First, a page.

Figure 4.21 Distribution, spread and management actions for Salvinia molesta
Salvinia is a floating aquatic weed that can cover entire water surfaces with a thick mat of vegetation, shading submerged plant life and impeding oxygen exchange, making the water unsuitable for fish and other animals. The national response to this introduced weed shows what can be accomplished with an effective control option (in this case developed by CSIRO using a natural biological agent—Cyrtobagous salviniae), and national strategy and commitment. Nevertheless, complete eradication has not yet been possible.
|Component||Summary||Assessment grade||Confidence in grade||Confidence in trend|
|Very high impact||High impact||Low impact||Very low impact|
|Pressures resulting from climate variability and climate change||Widespread and unprecedented drought across southern Australia over the past decade or more has greatly affected inland water ecosystem condition. Flooding since 2009 has broken the drought in the south-east of the continent, but the drought continued (as of early 2011) in the south-west
There is substantial scientific evidence of a component of change towards a drier climate across southern Australia and a warmer climate nationally. Drier landscapes have the potential for increased rates of sedimentation due to decreased vegetative cover, exacerbated by the potential for more frequent and intense storms
|Water resource development||Historical allocations of surface water and groundwater have changed the ecological character of many river and wetland systems across southern Australia; development pressures are generally much less in the northern half of the continent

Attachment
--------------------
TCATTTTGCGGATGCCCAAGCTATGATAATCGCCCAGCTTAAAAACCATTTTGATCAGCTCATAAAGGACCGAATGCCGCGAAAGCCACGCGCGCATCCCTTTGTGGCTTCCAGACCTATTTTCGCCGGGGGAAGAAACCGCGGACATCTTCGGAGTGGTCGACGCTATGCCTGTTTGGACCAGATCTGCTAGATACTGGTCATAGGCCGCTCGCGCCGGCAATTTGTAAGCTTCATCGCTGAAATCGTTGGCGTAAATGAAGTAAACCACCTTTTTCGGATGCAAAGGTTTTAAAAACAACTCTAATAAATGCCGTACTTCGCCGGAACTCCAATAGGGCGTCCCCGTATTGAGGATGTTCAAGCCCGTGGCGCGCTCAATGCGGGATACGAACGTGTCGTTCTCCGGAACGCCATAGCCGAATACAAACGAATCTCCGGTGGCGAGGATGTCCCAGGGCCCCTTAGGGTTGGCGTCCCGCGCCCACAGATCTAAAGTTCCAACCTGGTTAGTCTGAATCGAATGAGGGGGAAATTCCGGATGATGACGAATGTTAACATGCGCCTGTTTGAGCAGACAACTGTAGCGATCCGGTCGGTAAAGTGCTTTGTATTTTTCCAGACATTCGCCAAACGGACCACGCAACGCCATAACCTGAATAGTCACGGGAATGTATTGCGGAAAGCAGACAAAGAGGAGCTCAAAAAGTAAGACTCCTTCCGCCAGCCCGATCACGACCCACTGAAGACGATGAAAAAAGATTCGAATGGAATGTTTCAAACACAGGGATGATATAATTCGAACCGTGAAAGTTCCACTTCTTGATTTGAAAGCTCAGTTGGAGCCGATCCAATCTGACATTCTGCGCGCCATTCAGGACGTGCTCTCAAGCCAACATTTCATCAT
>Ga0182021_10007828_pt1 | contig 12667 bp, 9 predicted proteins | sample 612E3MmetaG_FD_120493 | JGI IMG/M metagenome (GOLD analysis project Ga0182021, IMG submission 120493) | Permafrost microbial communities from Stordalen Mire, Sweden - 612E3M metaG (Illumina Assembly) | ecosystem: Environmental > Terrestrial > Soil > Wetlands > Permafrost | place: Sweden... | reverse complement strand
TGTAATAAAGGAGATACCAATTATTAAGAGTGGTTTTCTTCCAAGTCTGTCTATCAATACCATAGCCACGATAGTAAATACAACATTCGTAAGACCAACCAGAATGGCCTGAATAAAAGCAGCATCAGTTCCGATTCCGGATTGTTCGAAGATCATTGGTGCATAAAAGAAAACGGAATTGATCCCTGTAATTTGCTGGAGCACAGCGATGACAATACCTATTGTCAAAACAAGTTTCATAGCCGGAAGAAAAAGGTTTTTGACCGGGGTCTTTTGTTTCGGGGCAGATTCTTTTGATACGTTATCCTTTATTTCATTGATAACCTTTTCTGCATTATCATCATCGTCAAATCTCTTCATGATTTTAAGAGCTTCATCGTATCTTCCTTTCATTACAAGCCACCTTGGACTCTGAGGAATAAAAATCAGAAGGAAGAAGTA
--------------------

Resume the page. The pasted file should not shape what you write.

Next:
Recovery of water for increased environmental flows in the Murray–Darling and Snowy basins has reduced this pressure on some inland water ecosystems
Most new water for Australian metropolitan areas will come from resources other than development of new inland resources—sources will include reuse and seawater desalination, improving run-off and recharge into existing infrastructures, and trading with existing users
|Land use and management||For most of Australia, historical land clearing for dryland agriculture and locally intensive agricultural land uses continue to place river systems under pressure from nutrient run-off, sedimentation and salinisation
The growth of the peri-urban fringe around major metropolitan areas places great pressure on local waterways and can involve the irreversible drainage of local wetlands
Riparian degradation by livestock and feral pests is an ongoing impact
|Pests and invasive species||Vertebrate pests continue to impact most inland water systems across the continent, through grazing-related impacts, direct ecological competition or as a hazard to native predators (as in the case of cane toads)
Waterway and floodplain weed infestations are widespread but of variable local impact
|Recent trends||Improving||Stable||Confidence||Adequate high-quality evidence and high level of consensus|
|Deteriorating||Unclear||Limited evidence or limited consensus|
|Evidence and consensus too low to make an assessment|
|Grades||Very low impact: There are few or negligible impacts, and predictions indicate that future impacts on the environmental values of regions are likely to be negligible|
|Low impact: There are minor impacts in some areas, and predictions indicate that future impacts on the environmental values of regions are likely to occur, although they will be localised|
|High impact: The current and predicted environmental impacts are significantly affecting the values of regions, and predictions indicate serious environment degradation within 50 years|
|Very high impact: The current and predicted environmental impacts are widespread, irreversibly affecting the values of regions, and predictions indicate widespread and serious environment degradation across the region within 10 years|